By D. S. Coleman
Who doesn’t love Kerry Washington’s character, Olivia Polk, who is the centerpiece of the wildly popular television series, Scandal? Olivia is the quintessential image of sophistication and grit. She is a world-class “fixer” who almost effortlessly solves problems and does it with a fierce sense of style and savvy. My Thursday nights are spent glued to my television in anticipation of the next big twist and turn on the show. Olivia, or Liv as she is affectionately called, is a woman in charge and she has a loyal following.
Still, as much as people love Liv, they almost certainly love her on-screen romance with Fitzgerald Grant, the show’s fictitious president, even more. Just ask the twitterverse. Fitz and Liv are a steamy showcase of passion and the masses are enthralled with it. So, were it not for the fact that Fitz is married, you might call their romance a match made in heaven. This brings me to the title of this article: Scandal is Scandalous. I deduced this because the show threatens to alter our attitudes about marriage. Now, before I ignite a feminist debate, let me state my case:
A) Fitz is married.
B) Liv is the other woman.
C) No matter how passion-filled their romance is, it’s still an extra-marital affair.
I concluded that Scandal is scandalous after a recent trip to the salon, when just about everyone recounted their favorite aspects of the show. For some, the political overtures were most appealing. For others, the twists and turns of an ever-evolving plot was most alluring. But for the vast majority, it was the affair between Fitz and Liv that was the best part of the show in their opinion. Their stance didn’t evoke feeling either way for me, until several people in the salon spoke up about how upset they were that Fitz recently recommitted his allegiance to his wife. They felt that his commitment to his marriage could undermine his affair with Olivia and they were upset that the affair might end. At that point, I realized something was terribly wrong. “Nobody likes Millie”, one person griped. “I don’t know why he’s with her”, said another. Perplexed, I asked, “Millie, as in his wife? You don’t like the fact that he pledged his love to his wife?” And to my dismay I was correct. My comrades were rooting for Liv, even though she is Fitz’s mistress.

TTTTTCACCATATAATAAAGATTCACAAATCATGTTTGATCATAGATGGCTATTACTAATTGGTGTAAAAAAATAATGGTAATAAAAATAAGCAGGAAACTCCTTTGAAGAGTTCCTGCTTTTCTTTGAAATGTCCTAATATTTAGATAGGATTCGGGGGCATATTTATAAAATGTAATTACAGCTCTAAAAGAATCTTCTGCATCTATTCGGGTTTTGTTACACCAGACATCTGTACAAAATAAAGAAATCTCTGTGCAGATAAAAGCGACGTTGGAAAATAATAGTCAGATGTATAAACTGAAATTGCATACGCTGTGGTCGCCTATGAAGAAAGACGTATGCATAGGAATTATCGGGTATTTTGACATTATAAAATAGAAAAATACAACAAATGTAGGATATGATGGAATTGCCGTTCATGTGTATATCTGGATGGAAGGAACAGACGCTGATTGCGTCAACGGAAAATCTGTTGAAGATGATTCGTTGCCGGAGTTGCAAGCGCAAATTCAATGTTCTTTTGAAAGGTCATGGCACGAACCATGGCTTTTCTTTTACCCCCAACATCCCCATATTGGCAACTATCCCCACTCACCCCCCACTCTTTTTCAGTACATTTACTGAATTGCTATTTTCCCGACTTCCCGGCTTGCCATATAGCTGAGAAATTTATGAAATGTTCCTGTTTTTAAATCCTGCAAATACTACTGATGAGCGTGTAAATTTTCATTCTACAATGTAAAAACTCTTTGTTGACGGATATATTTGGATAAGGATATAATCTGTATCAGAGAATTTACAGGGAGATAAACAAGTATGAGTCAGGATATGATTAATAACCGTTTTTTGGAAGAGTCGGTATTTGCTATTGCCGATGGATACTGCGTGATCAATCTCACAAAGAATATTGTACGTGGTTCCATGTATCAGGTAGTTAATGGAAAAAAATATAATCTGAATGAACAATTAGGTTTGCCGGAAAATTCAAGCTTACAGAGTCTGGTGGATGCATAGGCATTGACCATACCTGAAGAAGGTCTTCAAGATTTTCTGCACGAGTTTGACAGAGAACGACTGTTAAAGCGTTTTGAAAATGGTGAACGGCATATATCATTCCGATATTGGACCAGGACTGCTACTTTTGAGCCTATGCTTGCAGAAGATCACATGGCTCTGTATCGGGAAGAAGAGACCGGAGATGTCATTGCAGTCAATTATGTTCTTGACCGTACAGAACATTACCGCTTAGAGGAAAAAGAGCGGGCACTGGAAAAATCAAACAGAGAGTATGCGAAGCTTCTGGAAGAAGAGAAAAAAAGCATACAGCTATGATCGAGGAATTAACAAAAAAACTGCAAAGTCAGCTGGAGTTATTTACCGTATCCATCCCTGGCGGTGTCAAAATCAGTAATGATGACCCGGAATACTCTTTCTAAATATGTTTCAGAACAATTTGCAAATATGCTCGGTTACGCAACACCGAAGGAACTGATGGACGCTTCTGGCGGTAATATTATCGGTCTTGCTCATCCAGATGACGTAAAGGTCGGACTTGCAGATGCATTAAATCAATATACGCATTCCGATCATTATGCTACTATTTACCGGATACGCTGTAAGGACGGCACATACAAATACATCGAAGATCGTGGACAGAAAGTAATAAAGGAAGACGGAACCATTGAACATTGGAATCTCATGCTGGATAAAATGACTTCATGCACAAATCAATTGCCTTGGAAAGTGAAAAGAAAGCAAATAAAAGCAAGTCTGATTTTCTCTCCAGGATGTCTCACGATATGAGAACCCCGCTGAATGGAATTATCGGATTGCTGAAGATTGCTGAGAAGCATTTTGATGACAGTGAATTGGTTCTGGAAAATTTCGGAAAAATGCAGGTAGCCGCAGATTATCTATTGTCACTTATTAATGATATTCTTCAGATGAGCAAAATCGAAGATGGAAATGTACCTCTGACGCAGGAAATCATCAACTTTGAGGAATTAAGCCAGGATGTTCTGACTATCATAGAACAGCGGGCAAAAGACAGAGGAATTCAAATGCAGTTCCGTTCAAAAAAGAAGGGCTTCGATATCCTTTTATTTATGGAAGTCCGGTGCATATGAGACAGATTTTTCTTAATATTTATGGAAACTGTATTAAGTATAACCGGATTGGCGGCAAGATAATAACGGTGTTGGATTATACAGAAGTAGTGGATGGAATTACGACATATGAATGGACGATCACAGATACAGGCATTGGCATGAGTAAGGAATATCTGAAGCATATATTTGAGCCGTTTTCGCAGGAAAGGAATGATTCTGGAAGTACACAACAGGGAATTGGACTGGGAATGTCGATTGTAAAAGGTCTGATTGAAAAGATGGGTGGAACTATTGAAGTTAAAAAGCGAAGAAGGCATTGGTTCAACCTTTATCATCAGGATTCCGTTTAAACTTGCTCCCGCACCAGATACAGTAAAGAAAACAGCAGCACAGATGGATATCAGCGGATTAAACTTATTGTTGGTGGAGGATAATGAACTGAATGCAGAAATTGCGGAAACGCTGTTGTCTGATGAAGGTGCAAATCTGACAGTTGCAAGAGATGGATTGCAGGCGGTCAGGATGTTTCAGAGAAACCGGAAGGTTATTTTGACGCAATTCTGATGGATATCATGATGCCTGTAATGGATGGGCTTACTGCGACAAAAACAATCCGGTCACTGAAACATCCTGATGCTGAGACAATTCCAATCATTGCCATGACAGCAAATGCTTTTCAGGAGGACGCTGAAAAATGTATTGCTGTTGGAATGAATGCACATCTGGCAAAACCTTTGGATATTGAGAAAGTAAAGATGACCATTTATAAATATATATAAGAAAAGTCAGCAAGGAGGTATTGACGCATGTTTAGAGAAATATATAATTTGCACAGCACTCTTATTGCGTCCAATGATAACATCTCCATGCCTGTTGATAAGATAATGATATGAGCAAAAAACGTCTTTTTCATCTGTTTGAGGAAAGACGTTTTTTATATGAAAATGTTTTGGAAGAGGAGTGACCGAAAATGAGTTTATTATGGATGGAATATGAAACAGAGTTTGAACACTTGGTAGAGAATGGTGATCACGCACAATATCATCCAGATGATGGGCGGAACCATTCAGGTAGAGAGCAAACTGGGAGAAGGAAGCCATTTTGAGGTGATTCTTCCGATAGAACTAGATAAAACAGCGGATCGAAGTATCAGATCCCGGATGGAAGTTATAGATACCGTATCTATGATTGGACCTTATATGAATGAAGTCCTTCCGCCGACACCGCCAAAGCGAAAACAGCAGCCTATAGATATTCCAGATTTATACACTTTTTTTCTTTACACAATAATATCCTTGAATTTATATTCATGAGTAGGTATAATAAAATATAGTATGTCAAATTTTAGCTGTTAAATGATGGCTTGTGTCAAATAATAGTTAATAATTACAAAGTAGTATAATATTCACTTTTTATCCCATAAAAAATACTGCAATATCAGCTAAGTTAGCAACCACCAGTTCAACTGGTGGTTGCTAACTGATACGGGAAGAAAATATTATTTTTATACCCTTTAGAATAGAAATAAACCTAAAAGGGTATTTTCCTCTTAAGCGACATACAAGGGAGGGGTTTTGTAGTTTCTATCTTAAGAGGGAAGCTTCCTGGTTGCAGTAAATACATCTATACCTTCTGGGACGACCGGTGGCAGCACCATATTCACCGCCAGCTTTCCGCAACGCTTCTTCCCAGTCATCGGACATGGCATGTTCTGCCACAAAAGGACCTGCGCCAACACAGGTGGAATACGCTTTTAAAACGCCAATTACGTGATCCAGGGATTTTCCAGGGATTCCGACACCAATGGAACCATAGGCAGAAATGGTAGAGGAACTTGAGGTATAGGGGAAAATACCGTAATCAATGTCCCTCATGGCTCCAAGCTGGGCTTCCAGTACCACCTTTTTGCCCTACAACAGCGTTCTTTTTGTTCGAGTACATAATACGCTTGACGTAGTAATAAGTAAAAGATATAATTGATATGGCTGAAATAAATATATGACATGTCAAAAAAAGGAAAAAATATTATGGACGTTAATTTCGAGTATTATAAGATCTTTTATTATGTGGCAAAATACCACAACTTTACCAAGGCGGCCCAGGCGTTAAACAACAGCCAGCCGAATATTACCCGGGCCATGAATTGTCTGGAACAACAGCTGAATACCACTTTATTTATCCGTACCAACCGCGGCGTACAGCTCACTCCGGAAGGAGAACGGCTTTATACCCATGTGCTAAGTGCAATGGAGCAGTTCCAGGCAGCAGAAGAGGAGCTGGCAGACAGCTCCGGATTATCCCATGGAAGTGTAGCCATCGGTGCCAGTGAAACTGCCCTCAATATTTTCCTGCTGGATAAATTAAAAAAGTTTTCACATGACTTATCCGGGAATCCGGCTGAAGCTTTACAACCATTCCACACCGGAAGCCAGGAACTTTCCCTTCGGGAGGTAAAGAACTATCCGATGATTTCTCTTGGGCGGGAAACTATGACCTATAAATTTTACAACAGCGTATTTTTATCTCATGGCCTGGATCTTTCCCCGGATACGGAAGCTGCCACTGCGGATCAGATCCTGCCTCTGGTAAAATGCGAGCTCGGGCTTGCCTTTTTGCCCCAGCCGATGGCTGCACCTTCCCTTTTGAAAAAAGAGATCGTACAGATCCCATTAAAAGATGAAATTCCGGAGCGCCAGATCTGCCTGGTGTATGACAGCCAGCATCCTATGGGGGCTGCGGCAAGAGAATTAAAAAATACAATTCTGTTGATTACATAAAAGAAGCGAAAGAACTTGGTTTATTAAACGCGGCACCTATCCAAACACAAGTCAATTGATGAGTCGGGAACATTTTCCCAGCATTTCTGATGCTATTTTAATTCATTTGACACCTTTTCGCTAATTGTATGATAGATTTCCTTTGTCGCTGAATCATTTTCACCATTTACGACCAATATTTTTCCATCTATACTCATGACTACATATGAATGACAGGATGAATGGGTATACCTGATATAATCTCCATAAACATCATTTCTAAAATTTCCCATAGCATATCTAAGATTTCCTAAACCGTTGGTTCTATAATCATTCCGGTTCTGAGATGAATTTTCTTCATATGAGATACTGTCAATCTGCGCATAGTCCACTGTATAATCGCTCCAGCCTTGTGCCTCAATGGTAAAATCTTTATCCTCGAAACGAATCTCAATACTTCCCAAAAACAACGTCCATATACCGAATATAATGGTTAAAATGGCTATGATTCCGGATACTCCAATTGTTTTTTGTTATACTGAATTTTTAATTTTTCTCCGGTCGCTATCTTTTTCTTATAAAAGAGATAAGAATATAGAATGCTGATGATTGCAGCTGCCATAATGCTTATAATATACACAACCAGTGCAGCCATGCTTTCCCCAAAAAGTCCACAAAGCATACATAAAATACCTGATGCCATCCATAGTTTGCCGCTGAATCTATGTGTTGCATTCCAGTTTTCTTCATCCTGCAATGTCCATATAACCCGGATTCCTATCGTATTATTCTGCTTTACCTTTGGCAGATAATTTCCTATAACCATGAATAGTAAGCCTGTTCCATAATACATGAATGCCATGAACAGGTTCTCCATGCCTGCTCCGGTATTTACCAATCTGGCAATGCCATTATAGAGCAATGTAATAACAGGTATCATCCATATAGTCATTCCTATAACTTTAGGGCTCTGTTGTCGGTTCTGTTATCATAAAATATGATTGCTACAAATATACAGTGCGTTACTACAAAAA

Last week was National Marriage Week, a time when devotion and lifelong commitment were celebrated. Marriage vows are supposed to symbolize unwavering commitment and unyielding trust. So, while Fitz and Liv share unbridled passion, the institution of marriage is supposed to be preserved for two individuals — not three. Marriage is rooted in fidelity, and passion never justifies adultery. So, in spite of the on-screen chemistry that Fitz and Liz share, be careful not to allow a good storyline to numb our sensitivity toward the sanctity of marriage.
BMWK — Please share your comments below. Do Fitz and Liv had a right to be together because of their shared passion or should his allegiance be only to his wife?
D. S. Coleman is a motivational speaker, freelance writer, wife and mother. Find her on Twitter at @thelovejourney7 and check out her book “Why Dating Sucks & How Courtship Is Better” for an eye-opening take on dating and relationships (available on www.amazon.com).